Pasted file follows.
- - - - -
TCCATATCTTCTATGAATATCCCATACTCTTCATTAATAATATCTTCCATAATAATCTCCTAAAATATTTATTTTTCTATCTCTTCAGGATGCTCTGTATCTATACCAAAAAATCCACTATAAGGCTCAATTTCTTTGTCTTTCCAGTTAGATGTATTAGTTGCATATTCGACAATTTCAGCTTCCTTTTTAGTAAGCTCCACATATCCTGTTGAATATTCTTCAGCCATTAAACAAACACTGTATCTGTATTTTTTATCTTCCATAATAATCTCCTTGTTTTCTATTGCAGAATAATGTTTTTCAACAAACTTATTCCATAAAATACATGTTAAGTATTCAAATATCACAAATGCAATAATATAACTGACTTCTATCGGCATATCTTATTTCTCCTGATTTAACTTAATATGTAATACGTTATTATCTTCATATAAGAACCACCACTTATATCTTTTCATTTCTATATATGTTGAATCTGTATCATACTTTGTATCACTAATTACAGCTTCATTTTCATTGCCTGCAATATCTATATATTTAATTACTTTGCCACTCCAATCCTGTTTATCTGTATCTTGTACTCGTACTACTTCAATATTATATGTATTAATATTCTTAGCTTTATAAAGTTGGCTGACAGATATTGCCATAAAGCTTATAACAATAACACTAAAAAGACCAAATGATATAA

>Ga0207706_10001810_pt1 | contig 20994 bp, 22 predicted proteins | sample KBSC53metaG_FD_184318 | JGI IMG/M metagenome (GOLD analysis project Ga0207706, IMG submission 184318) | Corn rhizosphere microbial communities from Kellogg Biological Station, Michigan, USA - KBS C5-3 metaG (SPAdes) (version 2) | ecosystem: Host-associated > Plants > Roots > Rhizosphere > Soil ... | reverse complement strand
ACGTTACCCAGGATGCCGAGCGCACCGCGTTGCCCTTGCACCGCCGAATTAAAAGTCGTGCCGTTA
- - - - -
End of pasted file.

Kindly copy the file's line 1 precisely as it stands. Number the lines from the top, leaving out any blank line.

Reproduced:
TCCATATCTTCTATGAATATCCCATACTCTTCATTAATAATATCTTCCATAATAATCTCCTAAAATATTTATTTTTCTATCTCTTCAGGATGCTCTGTATCTATACCAAAAAATCCACTATAAGGCTCAATTTCTTTGTCTTTCCAGTTAGATGTATTAGTTGCATATTCGACAATTTCAGCTTCCTTTTTAGTAAGCTCCACATATCCTGTTGAATATTCTTCAGCCATTAAACAAACACTGTATCTGTATTTTTTATCTTCCATAATAATCTCCTTGTTTTCTATTGCAGAATAATGTTTTTCAACAAACTTATTCCATAAAATACATGTTAAGTATTCAAATATCACAAATGCAATAATATAACTGACTTCTATCGGCATATCTTATTTCTCCTGATTTAACTTAATATGTAATACGTTATTATCTTCATATAAGAACCACCACTTATATCTTTTCATTTCTATATATGTTGAATCTGTATCATACTTTGTATCACTAATTACAGCTTCATTTTCATTGCCTGCAATATCTATATATTTAATTACTTTGCCACTCCAATCCTGTTTATCTGTATCTTGTACTCGTACTACTTCAATATTATATGTATTAATATTCTTAGCTTTATAAAGTTGGCTGACAGATATTGCCATAAAGCTTATAACAATAACACTAAAAAGACCAAATGATATAA